WASHINGTON -- San Joaquin Valley farmers could swap water more easily under a bill floated Thursday before a Senate panel.
The four-page water transfer legislation is far less ambitious than an $11 billion water bond package approved Wednesday by the California Legislature. For now, though, it may reflect the leading federal contribution to addressing the state's water woes.
"The Valley can't wait for a long-term solution," Democratic Sen. Dianne Feinstein said. "The one thing we can do now, in the short term, is facilitate (water) transfers."
Feinstein and Democratic Sen. Barbara Boxer jointly introduced the water transfer bill considered Thursday by the water and power panel of the Senate Energy and Natural Resources Committee. A related bill was introduced last month by Rep. Jim Costa, D-Fresno.
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Other, more ambitious bills and amendments have been introduced this Congress concerning California water. Some, for instance, would temporarily exempt Sacramento-San Joaquin Delta pumping operations from restrictions imposed under the Endangered Species Act.
And in the wake of the California Legislature's latest water commitment, lawmakers and D.C.-based lobbyists Thursday were starting to mull what additional federal steps might be warranted.
As an apparently modest step, the water transfer bill does not excite much controversy. San Francisco attorney Hal Candee, who formerly represented the Natural Resources Defense Council during protracted negotiations over restoring the San Joaquin River, raised some concerns but said he was "supportive of the goals" of the bill.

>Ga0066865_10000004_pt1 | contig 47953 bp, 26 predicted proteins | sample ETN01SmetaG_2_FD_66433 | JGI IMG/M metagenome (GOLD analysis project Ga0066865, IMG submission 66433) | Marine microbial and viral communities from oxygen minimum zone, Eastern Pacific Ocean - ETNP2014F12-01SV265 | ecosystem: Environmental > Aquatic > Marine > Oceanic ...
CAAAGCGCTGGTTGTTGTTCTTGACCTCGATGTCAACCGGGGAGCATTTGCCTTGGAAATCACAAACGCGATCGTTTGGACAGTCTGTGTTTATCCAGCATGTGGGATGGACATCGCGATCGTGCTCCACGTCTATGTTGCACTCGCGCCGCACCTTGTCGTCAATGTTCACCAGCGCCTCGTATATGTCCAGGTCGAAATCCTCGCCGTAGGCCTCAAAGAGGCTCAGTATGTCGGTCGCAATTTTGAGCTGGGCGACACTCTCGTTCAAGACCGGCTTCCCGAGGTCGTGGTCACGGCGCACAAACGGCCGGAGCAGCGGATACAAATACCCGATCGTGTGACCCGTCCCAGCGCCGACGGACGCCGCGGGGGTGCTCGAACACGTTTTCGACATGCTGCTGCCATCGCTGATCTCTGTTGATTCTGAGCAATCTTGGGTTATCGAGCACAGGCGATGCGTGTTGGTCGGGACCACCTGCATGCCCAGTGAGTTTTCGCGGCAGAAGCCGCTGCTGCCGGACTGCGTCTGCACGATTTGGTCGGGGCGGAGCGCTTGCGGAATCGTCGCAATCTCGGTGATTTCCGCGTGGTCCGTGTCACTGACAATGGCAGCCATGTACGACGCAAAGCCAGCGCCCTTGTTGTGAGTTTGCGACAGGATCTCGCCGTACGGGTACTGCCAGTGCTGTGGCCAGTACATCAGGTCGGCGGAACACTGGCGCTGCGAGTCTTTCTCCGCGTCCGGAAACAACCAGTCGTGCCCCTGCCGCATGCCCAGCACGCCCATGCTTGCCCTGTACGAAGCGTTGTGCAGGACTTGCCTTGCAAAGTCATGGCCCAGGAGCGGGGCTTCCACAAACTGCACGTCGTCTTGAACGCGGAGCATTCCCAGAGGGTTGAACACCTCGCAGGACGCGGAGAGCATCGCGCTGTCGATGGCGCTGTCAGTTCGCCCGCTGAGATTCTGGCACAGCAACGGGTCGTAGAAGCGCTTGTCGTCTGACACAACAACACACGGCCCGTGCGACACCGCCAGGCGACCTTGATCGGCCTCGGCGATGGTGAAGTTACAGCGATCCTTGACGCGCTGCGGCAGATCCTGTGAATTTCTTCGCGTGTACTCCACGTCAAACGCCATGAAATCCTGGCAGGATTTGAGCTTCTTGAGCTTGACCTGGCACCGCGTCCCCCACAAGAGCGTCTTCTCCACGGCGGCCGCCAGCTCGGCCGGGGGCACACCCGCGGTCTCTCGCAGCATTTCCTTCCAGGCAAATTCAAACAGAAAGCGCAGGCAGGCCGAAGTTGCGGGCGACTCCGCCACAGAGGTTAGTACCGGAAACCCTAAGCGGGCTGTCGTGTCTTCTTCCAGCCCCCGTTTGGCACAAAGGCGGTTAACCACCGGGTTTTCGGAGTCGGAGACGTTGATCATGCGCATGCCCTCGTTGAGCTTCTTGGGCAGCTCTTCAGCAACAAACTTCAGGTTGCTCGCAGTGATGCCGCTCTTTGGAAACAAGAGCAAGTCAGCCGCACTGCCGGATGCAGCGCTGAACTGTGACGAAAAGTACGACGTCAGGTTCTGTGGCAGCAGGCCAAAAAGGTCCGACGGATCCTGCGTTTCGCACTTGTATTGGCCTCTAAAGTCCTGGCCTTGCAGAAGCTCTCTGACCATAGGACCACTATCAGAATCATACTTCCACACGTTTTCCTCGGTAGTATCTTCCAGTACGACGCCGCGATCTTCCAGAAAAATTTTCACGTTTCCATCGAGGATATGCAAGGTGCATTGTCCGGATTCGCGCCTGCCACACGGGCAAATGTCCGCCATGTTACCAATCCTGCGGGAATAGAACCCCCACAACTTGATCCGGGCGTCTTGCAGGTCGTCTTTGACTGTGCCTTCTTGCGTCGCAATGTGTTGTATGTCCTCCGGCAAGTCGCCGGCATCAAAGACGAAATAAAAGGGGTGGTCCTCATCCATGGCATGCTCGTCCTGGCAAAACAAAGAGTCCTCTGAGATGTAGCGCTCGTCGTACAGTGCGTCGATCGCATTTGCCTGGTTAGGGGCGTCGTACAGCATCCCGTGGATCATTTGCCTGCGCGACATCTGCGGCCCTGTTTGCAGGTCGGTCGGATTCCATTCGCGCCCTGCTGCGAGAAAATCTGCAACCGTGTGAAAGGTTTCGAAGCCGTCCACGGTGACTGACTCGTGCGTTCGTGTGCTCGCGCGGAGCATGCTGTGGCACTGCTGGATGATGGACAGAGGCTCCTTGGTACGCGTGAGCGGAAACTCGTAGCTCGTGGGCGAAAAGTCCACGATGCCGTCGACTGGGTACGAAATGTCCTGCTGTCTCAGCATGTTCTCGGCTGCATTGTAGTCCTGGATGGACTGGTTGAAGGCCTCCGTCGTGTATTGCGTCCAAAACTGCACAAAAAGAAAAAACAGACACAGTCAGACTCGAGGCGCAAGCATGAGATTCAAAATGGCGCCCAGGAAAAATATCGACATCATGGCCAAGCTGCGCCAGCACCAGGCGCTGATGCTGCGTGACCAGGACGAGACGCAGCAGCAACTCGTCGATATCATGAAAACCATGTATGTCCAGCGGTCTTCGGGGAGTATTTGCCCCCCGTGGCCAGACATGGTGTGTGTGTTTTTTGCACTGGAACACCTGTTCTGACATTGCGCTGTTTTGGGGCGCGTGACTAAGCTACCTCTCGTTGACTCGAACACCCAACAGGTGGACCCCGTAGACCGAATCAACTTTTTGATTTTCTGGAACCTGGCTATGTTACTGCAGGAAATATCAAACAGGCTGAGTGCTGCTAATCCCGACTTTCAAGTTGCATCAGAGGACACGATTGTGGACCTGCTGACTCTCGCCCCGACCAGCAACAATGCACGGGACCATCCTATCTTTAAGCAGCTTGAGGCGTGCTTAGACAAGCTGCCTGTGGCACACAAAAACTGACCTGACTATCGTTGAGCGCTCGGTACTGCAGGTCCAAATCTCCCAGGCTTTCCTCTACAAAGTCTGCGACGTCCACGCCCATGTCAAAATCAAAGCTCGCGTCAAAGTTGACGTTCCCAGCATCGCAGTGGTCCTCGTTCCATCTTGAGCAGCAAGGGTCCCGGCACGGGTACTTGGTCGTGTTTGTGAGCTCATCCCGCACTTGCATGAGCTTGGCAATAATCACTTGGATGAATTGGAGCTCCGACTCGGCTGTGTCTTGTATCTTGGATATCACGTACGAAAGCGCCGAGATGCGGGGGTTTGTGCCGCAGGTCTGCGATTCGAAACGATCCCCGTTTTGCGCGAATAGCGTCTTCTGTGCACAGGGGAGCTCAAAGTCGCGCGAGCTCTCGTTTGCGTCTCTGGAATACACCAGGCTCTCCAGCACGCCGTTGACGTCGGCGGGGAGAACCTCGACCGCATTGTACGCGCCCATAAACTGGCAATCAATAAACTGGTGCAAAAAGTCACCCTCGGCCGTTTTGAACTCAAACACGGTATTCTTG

"This is about getting water where it's needed, when it's needed," Boxer said. "It's common sense."
The lawmakers' intention is to smooth the transfer of water among irrigation districts south of the Delta or, as Feinstein put it, "to ensure that willing sellers are not kept from willing buyers by red tape." The bill does this, in part, by directing Interior Department officials to complete under "the most expedited basis practicable" all necessary environmental reviews.
The bill further pressures the Interior Department by requiring regular updates on how the Central Valley water transfers are faring, and it lifts several limitations that a 1992 law imposed on the water that an irrigation district can transfer.
The new proposals have been championed by farmers south of the Delta, whose federal water deliveries have been cut to only 10 percent of their allocation.
"Under these increasingly dire circumstances, we cannot survive without exercising all available tools," testified Martin McIntyre, general manager of the San Luis Water District.
The federal Bureau of Reclamation has estimated that the new bill's provisions might free up an additional 250,000 to 300,000 acre-feet of water for easier transfer among irrigation districts.
This year, under existing rules, the federal Bureau of Reclamation has overseen the transfer of about 600,000 acre-feet of water among state and federal water contractors. The Bureau of Reclamation supports the new water transfer bill but wants some minor technical changes.
California lawmakers succeeded earlier this year in tacking a similar but narrower water transfer bill onto an energy and water funding package signed last week by President Barack Obama. The earlier provision specifically eases transfers between irrigation districts served by Friant Dam and other districts south of the Sacramento-San Joaquin Delta.
The new bill does not limit itself to Friant-area irrigation districts.